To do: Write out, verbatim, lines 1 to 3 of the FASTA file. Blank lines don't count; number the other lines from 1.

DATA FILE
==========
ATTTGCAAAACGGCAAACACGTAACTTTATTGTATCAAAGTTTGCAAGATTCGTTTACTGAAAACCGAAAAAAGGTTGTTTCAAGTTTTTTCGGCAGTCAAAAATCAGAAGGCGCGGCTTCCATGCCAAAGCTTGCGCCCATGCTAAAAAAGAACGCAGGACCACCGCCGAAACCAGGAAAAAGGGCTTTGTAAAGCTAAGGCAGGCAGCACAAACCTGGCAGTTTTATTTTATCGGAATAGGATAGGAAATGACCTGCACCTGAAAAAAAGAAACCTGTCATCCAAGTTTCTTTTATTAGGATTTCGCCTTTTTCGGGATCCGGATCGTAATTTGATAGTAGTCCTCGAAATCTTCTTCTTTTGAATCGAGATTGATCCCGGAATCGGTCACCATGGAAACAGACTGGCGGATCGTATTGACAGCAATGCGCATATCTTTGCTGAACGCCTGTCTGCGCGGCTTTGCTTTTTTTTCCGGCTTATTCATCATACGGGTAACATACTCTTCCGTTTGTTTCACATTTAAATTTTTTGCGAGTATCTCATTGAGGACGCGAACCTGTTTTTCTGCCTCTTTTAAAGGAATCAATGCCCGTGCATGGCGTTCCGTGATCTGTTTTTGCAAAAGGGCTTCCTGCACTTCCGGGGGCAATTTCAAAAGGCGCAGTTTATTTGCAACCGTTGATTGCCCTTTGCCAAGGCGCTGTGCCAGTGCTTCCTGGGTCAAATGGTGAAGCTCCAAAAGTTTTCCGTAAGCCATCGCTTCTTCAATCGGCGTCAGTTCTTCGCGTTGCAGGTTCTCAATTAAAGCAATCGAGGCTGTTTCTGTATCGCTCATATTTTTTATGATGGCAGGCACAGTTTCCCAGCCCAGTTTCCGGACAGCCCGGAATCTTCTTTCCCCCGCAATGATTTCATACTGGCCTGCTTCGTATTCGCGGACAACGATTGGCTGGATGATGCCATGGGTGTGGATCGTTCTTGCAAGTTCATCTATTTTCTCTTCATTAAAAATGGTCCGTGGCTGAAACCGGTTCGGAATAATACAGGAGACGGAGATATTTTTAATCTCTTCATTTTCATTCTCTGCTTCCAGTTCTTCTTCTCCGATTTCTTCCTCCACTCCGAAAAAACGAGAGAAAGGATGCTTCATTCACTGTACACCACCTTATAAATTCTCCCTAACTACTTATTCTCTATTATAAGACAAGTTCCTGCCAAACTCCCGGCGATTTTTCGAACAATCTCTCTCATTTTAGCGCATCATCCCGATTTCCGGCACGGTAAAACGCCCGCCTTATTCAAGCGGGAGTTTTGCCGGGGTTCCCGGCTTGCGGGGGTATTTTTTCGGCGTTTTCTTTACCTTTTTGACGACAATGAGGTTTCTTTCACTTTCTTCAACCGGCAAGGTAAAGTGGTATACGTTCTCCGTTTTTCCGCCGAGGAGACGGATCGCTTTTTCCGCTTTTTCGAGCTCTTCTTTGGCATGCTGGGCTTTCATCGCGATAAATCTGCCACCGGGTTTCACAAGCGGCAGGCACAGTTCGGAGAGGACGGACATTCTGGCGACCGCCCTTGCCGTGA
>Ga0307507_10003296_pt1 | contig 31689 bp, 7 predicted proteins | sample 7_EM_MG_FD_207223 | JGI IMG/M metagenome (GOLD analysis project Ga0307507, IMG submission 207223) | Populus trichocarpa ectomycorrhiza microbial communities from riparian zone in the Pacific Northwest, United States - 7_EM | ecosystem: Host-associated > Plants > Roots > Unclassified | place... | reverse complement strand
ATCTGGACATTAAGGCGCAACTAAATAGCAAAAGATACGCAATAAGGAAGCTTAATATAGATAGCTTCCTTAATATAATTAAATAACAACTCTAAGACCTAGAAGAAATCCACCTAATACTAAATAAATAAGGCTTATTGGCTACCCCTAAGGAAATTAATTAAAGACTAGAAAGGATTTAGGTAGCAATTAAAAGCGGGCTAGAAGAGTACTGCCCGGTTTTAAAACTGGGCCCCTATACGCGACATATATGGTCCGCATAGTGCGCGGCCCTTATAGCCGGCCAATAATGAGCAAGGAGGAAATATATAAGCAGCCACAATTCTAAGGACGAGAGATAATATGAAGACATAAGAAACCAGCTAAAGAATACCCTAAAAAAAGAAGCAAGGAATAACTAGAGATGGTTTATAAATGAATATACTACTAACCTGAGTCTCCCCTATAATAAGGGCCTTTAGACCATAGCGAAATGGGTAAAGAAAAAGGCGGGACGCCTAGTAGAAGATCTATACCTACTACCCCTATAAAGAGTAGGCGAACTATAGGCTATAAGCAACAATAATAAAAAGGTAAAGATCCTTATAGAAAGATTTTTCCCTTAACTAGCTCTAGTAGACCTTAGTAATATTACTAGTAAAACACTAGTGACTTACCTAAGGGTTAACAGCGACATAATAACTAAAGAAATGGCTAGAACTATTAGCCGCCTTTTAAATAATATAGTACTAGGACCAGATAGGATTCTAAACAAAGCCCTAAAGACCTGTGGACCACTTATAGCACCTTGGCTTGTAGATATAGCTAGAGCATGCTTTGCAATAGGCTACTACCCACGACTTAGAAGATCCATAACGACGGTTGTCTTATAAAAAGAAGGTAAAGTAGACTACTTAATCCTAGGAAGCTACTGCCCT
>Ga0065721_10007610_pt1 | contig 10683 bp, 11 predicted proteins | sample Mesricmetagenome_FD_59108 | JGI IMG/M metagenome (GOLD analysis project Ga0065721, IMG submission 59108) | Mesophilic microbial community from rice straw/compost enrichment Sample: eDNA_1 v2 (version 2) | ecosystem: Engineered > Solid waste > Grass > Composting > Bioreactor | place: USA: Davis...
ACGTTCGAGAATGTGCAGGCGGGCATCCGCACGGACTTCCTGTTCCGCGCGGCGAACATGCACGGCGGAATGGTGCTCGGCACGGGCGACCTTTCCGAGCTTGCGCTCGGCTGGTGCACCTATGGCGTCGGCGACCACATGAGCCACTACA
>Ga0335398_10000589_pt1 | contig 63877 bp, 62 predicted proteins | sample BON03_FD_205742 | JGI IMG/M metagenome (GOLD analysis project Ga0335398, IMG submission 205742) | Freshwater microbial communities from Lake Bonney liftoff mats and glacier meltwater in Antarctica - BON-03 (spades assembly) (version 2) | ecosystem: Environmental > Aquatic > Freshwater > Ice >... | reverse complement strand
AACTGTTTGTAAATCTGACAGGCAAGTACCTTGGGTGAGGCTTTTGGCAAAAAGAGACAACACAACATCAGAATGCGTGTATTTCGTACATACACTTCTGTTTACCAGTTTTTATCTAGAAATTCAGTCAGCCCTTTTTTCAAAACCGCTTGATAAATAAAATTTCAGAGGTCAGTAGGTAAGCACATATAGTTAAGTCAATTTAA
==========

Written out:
ATTTGCAAAACGGCAAACACGTAACTTTATTGTATCAAAGTTTGCAAGATTCGTTTACTGAAAACCGAAAAAAGGTTGTTTCAAGTTTTTTCGGCAGTCAAAAATCAGAAGGCGCGGCTTCCATGCCAAAGCTTGCGCCCATGCTAAAAAAGAACGCAGGACCACCGCCGAAACCAGGAAAAAGGGCTTTGTAAAGCTAAGGCAGGCAGCACAAACCTGGCAGTTTTATTTTATCGGAATAGGATAGGAAATGACCTGCACCTGAAAAAAAGAAACCTGTCATCCAAGTTTCTTTTATTAGGATTTCGCCTTTTTCGGGATCCGGATCGTAATTTGATAGTAGTCCTCGAAATCTTCTTCTTTTGAATCGAGATTGATCCCGGAATCGGTCACCATGGAAACAGACTGGCGGATCGTATTGACAGCAATGCGCATATCTTTGCTGAACGCCTGTCTGCGCGGCTTTGCTTTTTTTTCCGGCTTATTCATCATACGGGTAACATACTCTTCCGTTTGTTTCACATTTAAATTTTTTGCGAGTATCTCATTGAGGACGCGAACCTGTTTTTCTGCCTCTTTTAAAGGAATCAATGCCCGTGCATGGCGTTCCGTGATCTGTTTTTGCAAAAGGGCTTCCTGCACTTCCGGGGGCAATTTCAAAAGGCGCAGTTTATTTGCAACCGTTGATTGCCCTTTGCCAAGGCGCTGTGCCAGTGCTTCCTGGGTCAAATGGTGAAGCTCCAAAAGTTTTCCGTAAGCCATCGCTTCTTCAATCGGCGTCAGTTCTTCGCGTTGCAGGTTCTCAATTAAAGCAATCGAGGCTGTTTCTGTATCGCTCATATTTTTTATGATGGCAGGCACAGTTTCCCAGCCCAGTTTCCGGACAGCCCGGAATCTTCTTTCCCCCGCAATGATTTCATACTGGCCTGCTTCGTATTCGCGGACAACGATTGGCTGGATGATGCCATGGGTGTGGATCGTTCTTGCAAGTTCATCTATTTTCTCTTCATTAAAAATGGTCCGTGGCTGAAACCGGTTCGGAATAATACAGGAGACGGAGATATTTTTAATCTCTTCATTTTCATTCTCTGCTTCCAGTTCTTCTTCTCCGATTTCTTCCTCCACTCCGAAAAAACGAGAGAAAGGATGCTTCATTCACTGTACACCACCTTATAAATTCTCCCTAACTACTTATTCTCTATTATAAGACAAGTTCCTGCCAAACTCCCGGCGATTTTTCGAACAATCTCTCTCATTTTAGCGCATCATCCCGATTTCCGGCACGGTAAAACGCCCGCCTTATTCAAGCGGGAGTTTTGCCGGGGTTCCCGGCTTGCGGGGGTATTTTTTCGGCGTTTTCTTTACCTTTTTGACGACAATGAGGTTTCTTTCACTTTCTTCAACCGGCAAGGTAAAGTGGTATACGTTCTCCGTTTTTCCGCCGAGGAGACGGATCGCTTTTTCCGCTTTTTCGAGCTCTTCTTTGGCATGCTGGGCTTTCATCGCGATAAATCTGCCACCGGGTTTCACAAGCGGCAGGCACAGTTCGGAGAGGACGGACATTCTGGCGACCGCCCTTGCCGTGA
>Ga0307507_10003296_pt1 | contig 31689 bp, 7 predicted proteins | sample 7_EM_MG_FD_207223 | JGI IMG/M metagenome (GOLD analysis project Ga0307507, IMG submission 207223) | Populus trichocarpa ectomycorrhiza microbial communities from riparian zone in the Pacific Northwest, United States - 7_EM | ecosystem: Host-associated > Plants > Roots > Unclassified | place... | reverse complement strand
ATCTGGACATTAAGGCGCAACTAAATAGCAAAAGATACGCAATAAGGAAGCTTAATATAGATAGCTTCCTTAATATAATTAAATAACAACTCTAAGACCTAGAAGAAATCCACCTAATACTAAATAAATAAGGCTTATTGGCTACCCCTAAGGAAATTAATTAAAGACTAGAAAGGATTTAGGTAGCAATTAAAAGCGGGCTAGAAGAGTACTGCCCGGTTTTAAAACTGGGCCCCTATACGCGACATATATGGTCCGCATAGTGCGCGGCCCTTATAGCCGGCCAATAATGAGCAAGGAGGAAATATATAAGCAGCCACAATTCTAAGGACGAGAGATAATATGAAGACATAAGAAACCAGCTAAAGAATACCCTAAAAAAAGAAGCAAGGAATAACTAGAGATGGTTTATAAATGAATATACTACTAACCTGAGTCTCCCCTATAATAAGGGCCTTTAGACCATAGCGAAATGGGTAAAGAAAAAGGCGGGACGCCTAGTAGAAGATCTATACCTACTACCCCTATAAAGAGTAGGCGAACTATAGGCTATAAGCAACAATAATAAAAAGGTAAAGATCCTTATAGAAAGATTTTTCCCTTAACTAGCTCTAGTAGACCTTAGTAATATTACTAGTAAAACACTAGTGACTTACCTAAGGGTTAACAGCGACATAATAACTAAAGAAATGGCTAGAACTATTAGCCGCCTTTTAAATAATATAGTACTAGGACCAGATAGGATTCTAAACAAAGCCCTAAAGACCTGTGGACCACTTATAGCACCTTGGCTTGTAGATATAGCTAGAGCATGCTTTGCAATAGGCTACTACCCACGACTTAGAAGATCCATAACGACGGTTGTCTTATAAAAAGAAGGTAAAGTAGACTACTTAATCCTAGGAAGCTACTGCCCT